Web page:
The report also found that increasing heat will strain the nation’s energy systems, as it causes efficiency to decline while demand — in the form of a greater need for air conditioning — rises. Those simultaneous trends would drive the need for more power generation, which could simply add more carbon dioxide and other greenhouse gases into the climate system.

Heat and humidity pose public health threats, as higher humidity disrupts the body’s natural ability to cool itself since it prevents the evaporation of sweat from the skin. Urban dwellers are particularly at risk from this problem because of the urban heat island effects, as are those who work outside. Productivity of such workers could decline by 3 percent by the end of the century as it becomes increasingly too hot to work outside during parts of the day, the report found.

U.S. agriculture faces threats as a changing climate shifts where and how well particular crops grow. The report found that the production of key crops like corn, soy and wheat could decline by 14 percent by mid-century and up to 42 percent by the end of the century. Some areas, particularly northern states, could actually see increased crop yields, though.

All of the committee members and the three co-chairs emphasized the need for businesses to start examining these issues and pressing for public policy solutions now, due to the fact that greenhouse gases emitted today can last in the atmosphere for hundreds of years, effectively “baking in” a certain amount of warming.

Wildlife

Widespread impacts of neonicotinoids ‘impossible to deny’

Neonicotinoid pesticides are causing significant damage to a wide range of beneficial species and are a key factor in the decline of bees, say scientists.

Researchers, who have carried out a four-year review of the literature, say the evidence of damage is now “conclusive”.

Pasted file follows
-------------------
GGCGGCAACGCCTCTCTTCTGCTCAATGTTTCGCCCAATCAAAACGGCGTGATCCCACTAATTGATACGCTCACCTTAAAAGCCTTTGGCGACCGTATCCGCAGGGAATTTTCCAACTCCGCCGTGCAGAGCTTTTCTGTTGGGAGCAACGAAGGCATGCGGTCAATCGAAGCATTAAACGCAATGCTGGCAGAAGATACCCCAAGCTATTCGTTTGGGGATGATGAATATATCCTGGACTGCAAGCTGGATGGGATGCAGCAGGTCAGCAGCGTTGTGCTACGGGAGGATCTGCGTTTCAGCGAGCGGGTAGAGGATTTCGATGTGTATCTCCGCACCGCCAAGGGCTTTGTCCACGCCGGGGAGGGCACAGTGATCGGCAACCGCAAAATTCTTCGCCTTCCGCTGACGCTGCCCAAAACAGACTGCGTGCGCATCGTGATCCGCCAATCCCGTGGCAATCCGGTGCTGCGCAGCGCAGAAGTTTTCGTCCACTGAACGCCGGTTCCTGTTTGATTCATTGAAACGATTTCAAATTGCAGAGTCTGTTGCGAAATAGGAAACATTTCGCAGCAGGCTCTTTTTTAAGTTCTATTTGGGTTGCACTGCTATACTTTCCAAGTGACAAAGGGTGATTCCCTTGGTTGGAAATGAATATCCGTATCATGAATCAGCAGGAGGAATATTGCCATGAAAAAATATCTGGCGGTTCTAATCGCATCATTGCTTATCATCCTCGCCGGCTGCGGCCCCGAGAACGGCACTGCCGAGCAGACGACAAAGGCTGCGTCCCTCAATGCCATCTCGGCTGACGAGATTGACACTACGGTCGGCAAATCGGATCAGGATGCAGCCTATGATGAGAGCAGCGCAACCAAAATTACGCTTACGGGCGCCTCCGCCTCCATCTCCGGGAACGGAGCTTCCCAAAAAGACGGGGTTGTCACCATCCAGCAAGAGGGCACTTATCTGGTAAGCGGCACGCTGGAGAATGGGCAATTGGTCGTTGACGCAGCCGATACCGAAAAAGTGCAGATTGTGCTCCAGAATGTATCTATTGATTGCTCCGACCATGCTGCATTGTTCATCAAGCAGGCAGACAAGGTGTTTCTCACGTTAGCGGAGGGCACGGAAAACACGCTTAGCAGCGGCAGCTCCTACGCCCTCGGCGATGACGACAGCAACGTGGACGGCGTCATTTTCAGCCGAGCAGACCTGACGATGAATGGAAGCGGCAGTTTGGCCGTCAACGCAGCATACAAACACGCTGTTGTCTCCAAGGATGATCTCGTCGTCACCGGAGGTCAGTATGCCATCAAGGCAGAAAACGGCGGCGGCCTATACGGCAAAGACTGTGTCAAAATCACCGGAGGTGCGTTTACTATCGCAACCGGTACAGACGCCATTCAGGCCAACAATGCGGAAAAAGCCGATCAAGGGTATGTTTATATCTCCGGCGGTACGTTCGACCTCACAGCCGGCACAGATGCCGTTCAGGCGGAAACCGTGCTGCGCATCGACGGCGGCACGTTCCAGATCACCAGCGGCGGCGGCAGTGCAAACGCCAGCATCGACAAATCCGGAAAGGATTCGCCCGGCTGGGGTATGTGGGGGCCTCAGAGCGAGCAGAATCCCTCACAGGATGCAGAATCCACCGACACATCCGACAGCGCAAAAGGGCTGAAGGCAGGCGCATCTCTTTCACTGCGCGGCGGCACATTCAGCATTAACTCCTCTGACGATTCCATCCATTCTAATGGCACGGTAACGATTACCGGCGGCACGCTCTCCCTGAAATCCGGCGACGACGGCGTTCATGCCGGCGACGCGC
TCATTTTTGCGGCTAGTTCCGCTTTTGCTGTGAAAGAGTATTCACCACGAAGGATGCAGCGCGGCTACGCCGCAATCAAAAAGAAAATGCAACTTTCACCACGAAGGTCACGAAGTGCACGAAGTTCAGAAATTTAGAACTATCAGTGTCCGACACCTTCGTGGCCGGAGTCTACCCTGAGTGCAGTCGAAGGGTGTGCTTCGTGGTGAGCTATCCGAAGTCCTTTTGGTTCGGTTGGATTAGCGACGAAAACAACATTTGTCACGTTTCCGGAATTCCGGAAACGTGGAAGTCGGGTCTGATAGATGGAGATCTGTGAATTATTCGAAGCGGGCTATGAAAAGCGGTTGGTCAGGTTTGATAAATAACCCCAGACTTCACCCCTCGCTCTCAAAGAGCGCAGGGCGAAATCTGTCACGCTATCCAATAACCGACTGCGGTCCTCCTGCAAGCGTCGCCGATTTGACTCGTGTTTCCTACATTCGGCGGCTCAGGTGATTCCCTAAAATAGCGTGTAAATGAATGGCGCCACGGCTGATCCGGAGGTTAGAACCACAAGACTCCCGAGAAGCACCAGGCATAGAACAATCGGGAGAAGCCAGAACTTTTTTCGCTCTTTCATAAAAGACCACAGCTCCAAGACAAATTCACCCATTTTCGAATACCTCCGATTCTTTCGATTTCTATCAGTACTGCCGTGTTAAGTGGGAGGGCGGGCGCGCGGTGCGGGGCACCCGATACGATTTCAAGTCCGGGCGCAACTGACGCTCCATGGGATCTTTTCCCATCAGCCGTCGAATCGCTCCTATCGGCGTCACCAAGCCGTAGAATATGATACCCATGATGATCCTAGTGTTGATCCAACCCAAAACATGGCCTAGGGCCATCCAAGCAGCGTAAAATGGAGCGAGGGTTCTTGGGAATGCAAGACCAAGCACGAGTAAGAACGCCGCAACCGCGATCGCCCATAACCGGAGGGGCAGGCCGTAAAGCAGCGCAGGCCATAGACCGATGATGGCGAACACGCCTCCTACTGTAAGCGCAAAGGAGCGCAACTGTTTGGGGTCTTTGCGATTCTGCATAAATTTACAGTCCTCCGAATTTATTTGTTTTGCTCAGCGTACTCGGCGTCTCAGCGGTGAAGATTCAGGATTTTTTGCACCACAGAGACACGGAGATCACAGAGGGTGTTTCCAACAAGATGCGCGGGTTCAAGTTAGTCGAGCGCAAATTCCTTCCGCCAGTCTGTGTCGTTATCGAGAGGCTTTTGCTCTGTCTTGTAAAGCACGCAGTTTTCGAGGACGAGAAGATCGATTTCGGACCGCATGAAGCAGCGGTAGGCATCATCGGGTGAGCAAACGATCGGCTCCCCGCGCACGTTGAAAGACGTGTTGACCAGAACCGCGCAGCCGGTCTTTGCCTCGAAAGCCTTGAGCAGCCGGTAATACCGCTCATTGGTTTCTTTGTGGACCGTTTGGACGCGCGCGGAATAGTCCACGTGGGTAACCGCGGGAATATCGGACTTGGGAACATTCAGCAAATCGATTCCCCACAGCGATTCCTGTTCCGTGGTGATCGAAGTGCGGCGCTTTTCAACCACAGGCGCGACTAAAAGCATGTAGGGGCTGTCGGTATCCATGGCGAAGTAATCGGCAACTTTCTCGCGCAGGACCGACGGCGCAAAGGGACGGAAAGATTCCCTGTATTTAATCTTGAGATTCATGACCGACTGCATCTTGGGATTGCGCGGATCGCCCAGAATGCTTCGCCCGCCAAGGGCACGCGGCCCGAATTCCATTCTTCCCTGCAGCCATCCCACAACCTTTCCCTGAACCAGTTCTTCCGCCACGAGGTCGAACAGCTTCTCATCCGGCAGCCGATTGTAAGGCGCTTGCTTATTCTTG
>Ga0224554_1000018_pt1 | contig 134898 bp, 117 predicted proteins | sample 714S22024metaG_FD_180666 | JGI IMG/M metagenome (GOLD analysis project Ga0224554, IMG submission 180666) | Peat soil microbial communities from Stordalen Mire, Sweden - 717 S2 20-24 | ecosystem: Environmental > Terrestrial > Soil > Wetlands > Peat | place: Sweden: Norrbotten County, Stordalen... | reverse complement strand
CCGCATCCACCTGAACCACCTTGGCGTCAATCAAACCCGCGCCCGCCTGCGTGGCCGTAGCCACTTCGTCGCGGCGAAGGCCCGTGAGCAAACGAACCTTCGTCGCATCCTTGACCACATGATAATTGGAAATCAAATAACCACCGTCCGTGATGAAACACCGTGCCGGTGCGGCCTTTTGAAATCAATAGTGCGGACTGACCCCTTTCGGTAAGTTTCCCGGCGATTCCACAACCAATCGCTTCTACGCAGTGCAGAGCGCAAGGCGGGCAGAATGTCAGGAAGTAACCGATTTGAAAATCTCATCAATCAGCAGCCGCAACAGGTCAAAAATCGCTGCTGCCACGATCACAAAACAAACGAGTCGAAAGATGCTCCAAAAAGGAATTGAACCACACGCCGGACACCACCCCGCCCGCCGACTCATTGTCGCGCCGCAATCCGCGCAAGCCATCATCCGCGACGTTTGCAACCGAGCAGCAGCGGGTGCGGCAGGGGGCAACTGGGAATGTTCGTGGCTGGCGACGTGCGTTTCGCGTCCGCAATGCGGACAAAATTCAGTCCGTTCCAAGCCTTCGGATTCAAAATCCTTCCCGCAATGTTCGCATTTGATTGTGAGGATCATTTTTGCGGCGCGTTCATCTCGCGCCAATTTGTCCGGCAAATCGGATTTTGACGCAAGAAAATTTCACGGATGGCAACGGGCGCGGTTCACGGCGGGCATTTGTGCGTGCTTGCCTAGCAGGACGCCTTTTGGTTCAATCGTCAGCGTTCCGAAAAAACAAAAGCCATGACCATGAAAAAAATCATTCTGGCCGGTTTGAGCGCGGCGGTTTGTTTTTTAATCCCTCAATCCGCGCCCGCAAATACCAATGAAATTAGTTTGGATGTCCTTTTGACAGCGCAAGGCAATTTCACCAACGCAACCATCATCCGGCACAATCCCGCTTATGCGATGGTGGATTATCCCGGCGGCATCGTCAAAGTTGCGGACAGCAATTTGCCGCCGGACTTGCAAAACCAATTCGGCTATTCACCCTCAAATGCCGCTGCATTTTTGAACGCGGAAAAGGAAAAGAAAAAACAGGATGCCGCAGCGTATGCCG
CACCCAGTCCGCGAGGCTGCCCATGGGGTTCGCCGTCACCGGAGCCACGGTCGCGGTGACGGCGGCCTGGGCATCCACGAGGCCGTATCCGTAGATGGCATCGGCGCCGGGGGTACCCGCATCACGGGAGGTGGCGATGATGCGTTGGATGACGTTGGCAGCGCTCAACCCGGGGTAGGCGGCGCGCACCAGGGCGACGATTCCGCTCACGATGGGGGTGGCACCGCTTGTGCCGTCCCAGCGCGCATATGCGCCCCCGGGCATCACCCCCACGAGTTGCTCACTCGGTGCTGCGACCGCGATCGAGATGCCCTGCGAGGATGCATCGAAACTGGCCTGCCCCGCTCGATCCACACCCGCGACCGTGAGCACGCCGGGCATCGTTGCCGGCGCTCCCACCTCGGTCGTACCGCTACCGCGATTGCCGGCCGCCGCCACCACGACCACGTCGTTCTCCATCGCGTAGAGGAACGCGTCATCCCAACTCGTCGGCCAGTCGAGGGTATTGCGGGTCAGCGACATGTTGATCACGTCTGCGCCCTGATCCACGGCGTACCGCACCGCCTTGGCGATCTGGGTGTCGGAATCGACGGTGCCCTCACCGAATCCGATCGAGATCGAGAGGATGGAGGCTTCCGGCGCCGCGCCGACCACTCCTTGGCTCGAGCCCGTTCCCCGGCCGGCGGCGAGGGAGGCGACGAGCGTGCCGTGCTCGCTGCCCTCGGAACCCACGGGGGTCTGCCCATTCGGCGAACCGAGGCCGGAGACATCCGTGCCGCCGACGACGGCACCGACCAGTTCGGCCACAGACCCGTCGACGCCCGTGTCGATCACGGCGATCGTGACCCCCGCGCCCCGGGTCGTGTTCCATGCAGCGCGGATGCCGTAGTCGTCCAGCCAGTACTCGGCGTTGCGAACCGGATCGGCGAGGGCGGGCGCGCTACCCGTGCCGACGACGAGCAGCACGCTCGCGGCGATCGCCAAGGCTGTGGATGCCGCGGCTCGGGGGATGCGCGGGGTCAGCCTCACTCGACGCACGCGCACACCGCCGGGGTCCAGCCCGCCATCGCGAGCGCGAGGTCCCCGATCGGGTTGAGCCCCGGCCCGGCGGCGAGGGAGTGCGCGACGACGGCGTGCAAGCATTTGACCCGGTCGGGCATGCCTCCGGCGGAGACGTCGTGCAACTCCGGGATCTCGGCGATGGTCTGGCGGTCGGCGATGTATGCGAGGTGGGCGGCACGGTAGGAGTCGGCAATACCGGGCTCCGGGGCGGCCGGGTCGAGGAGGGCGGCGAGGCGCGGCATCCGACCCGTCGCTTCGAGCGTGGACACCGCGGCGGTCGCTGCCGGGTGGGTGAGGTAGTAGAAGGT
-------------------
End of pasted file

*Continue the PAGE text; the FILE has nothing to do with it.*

The scientists say the threat to nature is the same as that once posed by the notorious chemical DDT.

Manufacturers say the pesticides are not harming bees or other species.

Neonicotinoids were introduced in the early 1990s as a replacement for older, more damaging chemicals. They are a systemic insecticide, meaning that they are absorbed into every cell in a plant, making all parts poisonous to pests.

But some scientists have been concerned about their impact, almost since the moment they were introduced.

Much of the worry has surrounded their effects on bees.

There’s been a well documented, global decline in these critical pollinators.

Many researchers believe that exposure to neonicotinoids has been an important destabilising factor for the species.

In 2011, environmental campaigners, the IUCN, established an international scientific taskforce on systemic pesticides to look into the impacts of these chemicals.

The members have reviewed over 800 peer reviewed papers that have been published in the past 20 years. Their assessment of the global impact says the threat posed goes far beyond bees.

In their report, to be published next month, they argue that neonicotinoids and another chemical called fipronil are poisoning the earth, the air and the water.

The pesticides accumulate in the soil and leach into water, and pose a significant problem for earthworms, freshwater snails, butterflies and birds.

The researchers say that the classic measurements used to assess the toxicity of a pesticide are not effective for these systemic varieties and conceal their true impact.

They point to one of the studies in the review carried out in the Netherlands.

It found that higher levels of neonicotinoids in water reduced the levels of aquatic invertebrates, which are the main prey for a whole range of species including wading birds, trout and salmon.

“There is so much evidence, going far beyond bees,” Prof Dave Goulson from the University of Sussex told BBC News.

“They accumulate in soils, they are commonly turning up in waterways at levels that exceed the lethal dose for things that live in streams.

“It is impossible to deny that these things are having major environmental impacts.”

The scientists are very worried about the prophylactic use of neonicotinoids, where seeds are coated in the chemicals and the plant grows up with the ability to destroy pests already built in.

“It is a bit like taking antibiotics to avoid getting ill,” said Prof Goulson, one of a team of 29 scientists involved in the research.